Scientists have discovered they can boost the reproductive success of zebrafish by pairing them on personality rather than appearance.
Experts at the University of Stirling, collaborating with the Autonomous University of Barcelona, conducted what is said to be the first study into the impact of animal personality and external coloration patterns on the reproductive success of a fish.
The team selected male and female fish on both their personality and coloration patterns and crossed both parameters to create four combinations: proactive, or bold, fish with clear defined coloration; proactive fish with undefined and unclear coloration; reactive, or shy, fish with clear defined coloration; and reactive fish with undefined and unclear coloration.
The scientists then counted a number of reproductive parameters – the number of eggs, survival of the eggs, embryos, and growth and survival of the larvae up to juvenile stages among others – to assess the success of the fish.
They found proactive fish had more success, regardless of their coloration, and concluded personality surpasses the effect of personal appearance.
Dr Sonia Rey Planellas, who led the study, said: “There is a lot of research on the impact of coloration patterns on sexual selection and reproductive success – and animals tend to choose mates that look better and have more defined coloration patterns, or those that look similar to them.
“Other studies link animal behaviour traits, or personality, with assortative mating and the fitness of the species.
“Our research explored both areas – coloration patterns and personality traits – to see if they were linked in some way and how they impacted the fitness of the species.”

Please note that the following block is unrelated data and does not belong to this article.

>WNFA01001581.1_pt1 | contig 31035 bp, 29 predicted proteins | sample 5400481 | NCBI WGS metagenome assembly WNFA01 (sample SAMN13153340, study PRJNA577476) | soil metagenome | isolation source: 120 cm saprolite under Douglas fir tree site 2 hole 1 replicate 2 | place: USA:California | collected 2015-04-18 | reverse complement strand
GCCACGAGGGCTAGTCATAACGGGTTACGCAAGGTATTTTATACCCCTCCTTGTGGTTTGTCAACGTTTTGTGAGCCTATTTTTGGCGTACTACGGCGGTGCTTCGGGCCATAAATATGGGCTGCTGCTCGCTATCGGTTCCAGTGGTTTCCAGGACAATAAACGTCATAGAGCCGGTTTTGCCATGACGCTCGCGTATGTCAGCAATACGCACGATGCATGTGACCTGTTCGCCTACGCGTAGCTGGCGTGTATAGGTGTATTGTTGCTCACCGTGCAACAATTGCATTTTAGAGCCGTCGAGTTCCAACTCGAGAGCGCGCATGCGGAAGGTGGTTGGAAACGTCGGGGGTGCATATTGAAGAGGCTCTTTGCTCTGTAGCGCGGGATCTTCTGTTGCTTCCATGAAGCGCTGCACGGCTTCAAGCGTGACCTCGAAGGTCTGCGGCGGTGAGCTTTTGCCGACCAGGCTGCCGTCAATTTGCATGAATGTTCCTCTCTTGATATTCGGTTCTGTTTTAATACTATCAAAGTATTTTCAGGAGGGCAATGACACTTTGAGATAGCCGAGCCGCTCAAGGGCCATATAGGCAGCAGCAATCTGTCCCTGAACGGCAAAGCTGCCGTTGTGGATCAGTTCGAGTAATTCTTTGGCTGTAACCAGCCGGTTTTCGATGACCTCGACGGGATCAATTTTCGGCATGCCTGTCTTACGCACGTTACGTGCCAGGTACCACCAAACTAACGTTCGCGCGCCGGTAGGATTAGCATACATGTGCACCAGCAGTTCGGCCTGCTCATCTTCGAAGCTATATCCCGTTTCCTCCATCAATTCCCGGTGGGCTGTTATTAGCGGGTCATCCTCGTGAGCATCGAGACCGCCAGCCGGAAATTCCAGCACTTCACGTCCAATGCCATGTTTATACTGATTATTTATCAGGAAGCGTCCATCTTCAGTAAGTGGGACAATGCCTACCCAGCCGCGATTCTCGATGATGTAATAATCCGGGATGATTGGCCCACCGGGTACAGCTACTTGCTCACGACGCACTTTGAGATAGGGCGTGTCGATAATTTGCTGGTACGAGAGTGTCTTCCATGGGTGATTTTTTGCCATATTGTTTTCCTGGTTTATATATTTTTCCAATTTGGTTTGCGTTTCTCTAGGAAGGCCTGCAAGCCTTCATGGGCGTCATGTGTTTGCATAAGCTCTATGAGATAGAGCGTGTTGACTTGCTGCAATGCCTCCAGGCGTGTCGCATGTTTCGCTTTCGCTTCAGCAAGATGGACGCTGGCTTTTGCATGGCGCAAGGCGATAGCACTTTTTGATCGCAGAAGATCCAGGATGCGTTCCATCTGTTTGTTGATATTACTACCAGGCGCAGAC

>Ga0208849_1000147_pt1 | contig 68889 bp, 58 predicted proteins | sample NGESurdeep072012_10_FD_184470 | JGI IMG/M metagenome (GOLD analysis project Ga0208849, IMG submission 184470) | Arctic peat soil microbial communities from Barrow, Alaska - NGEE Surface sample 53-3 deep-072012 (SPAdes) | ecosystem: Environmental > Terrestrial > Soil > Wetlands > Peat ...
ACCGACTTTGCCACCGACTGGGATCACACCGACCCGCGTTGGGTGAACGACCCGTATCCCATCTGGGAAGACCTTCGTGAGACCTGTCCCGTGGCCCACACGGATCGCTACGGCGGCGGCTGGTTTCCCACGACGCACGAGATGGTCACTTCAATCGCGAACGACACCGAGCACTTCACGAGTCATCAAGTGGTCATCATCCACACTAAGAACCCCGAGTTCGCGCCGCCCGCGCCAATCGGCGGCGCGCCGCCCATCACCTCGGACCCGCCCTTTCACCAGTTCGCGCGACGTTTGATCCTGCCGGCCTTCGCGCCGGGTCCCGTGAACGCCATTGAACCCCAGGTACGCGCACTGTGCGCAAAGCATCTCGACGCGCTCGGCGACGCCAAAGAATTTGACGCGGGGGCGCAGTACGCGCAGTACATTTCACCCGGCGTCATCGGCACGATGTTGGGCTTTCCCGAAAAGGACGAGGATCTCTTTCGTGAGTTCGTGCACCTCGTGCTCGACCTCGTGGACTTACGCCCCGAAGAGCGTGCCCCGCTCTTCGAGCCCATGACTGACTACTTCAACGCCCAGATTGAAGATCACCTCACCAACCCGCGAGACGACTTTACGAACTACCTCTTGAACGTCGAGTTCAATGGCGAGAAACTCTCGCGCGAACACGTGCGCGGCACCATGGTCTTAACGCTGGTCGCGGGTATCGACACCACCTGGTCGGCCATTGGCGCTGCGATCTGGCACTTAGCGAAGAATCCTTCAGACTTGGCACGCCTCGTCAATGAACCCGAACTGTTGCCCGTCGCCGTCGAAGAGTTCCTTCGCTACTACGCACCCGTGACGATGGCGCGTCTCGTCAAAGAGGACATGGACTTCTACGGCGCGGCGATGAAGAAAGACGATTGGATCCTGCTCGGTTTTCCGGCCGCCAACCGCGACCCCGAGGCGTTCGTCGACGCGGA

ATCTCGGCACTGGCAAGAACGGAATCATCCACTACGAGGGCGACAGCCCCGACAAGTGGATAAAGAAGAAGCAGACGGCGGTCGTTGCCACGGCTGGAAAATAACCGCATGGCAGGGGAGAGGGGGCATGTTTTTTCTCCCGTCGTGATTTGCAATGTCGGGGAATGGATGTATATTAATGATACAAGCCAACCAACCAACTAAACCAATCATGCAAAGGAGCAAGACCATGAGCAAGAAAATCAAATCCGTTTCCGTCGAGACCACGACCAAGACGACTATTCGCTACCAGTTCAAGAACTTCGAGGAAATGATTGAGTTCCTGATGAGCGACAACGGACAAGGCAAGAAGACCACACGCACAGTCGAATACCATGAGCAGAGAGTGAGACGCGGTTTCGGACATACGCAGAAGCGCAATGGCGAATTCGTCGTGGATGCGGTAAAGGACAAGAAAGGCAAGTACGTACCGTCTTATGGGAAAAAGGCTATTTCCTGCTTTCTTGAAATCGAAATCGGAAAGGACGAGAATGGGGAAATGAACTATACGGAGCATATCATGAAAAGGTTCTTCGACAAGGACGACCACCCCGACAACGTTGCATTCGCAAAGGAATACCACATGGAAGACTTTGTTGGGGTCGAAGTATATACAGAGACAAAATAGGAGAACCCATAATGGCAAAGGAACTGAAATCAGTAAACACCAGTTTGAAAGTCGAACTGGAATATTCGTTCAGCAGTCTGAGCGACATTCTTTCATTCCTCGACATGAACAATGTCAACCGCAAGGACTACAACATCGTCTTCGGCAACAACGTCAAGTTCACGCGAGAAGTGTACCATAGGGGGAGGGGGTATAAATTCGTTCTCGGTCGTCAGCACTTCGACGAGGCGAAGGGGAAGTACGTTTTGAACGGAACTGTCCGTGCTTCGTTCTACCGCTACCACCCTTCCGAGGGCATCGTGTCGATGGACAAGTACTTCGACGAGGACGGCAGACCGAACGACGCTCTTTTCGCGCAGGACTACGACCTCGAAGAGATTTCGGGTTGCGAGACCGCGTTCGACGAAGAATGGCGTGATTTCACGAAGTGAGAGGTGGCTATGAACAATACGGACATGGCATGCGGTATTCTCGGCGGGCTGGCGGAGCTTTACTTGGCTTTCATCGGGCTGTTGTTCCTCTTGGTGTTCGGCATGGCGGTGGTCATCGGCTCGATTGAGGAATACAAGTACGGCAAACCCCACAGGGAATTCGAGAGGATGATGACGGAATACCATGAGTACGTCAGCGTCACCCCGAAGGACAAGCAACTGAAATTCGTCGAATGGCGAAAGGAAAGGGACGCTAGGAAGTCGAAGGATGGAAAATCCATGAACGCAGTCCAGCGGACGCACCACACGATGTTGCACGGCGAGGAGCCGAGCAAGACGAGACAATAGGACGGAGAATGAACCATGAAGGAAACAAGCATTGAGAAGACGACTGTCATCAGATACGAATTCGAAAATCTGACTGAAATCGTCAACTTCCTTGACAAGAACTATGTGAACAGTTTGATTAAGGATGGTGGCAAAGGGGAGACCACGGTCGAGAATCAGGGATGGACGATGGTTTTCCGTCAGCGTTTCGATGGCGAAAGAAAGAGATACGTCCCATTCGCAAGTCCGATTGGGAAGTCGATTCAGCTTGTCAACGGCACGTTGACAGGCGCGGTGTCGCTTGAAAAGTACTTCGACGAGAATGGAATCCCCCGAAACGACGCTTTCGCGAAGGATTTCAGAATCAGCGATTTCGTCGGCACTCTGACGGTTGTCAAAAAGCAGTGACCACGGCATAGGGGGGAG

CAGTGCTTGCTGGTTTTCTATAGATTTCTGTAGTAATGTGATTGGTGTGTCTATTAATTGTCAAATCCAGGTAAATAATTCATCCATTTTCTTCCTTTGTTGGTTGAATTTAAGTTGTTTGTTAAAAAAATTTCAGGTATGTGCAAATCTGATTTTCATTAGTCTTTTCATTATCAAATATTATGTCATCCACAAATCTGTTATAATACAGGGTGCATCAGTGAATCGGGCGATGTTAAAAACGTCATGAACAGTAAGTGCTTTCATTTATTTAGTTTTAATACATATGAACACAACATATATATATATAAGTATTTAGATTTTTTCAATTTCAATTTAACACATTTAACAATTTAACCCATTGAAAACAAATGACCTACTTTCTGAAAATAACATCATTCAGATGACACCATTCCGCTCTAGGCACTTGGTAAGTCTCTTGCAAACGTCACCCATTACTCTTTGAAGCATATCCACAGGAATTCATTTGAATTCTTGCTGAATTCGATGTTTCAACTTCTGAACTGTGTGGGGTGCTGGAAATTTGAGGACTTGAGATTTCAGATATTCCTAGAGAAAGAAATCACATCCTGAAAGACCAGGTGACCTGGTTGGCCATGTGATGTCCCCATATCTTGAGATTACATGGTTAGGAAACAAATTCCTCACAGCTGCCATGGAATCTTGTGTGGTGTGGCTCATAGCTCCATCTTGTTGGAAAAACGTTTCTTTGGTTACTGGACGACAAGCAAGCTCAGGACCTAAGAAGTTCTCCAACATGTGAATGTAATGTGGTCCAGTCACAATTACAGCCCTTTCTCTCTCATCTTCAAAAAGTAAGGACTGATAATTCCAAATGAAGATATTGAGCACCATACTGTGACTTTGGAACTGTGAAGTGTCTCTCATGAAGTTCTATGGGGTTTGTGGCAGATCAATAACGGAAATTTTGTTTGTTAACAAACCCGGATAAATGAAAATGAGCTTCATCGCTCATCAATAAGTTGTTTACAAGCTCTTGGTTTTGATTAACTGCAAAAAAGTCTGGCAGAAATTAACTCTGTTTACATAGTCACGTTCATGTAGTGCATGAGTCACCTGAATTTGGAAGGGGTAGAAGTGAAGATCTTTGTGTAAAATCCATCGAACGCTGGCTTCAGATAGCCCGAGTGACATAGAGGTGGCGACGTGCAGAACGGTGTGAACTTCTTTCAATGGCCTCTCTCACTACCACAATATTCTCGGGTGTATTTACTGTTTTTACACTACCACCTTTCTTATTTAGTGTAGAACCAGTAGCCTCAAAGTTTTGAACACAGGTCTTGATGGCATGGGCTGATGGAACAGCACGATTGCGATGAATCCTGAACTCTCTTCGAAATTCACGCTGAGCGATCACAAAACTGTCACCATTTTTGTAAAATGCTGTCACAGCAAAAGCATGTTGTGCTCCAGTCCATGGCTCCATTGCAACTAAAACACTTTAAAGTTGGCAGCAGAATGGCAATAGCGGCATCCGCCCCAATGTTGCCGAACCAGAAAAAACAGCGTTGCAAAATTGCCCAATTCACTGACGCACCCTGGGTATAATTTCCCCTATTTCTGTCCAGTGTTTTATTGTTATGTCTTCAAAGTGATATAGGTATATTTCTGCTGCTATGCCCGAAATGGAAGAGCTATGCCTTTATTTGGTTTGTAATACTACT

“For all of the parameters of fertility and fitness of the species, proactive animals were the best, regardless of their external coloration pattern.
She added: “However, both parameters were additive, meaning that proactive fish with defined coloration patterns always achieved the best scores. This is also a very interesting result.
“Our research concluded that personality plays an important role that surpasses the effect of external appearance in the reproductive success under this conditions, and therefore, in the fitness of the species.
“This is important in understanding the evolutive drivers for the ecology and conservation of fish, and for the industry to select specific phenotypes that will perform better. It may also inform how we select fish for aquaculture, and the potential impact upon conservation.”
The study – Love at first sight: the effect of personality and colouration patterns in the reproductive success of zebrafish (Danio rerio) – is published in PLOS One.
Dr Rey Planellas worked with Professor Simon MacKenzie, director of research at the University of Stirling’s Institute of Aquaculture, and the study formed part of the thesis on zebrafish personality and phenotypic variability by PhD student Reynaldo Vargas, who is now working at the University of Panama.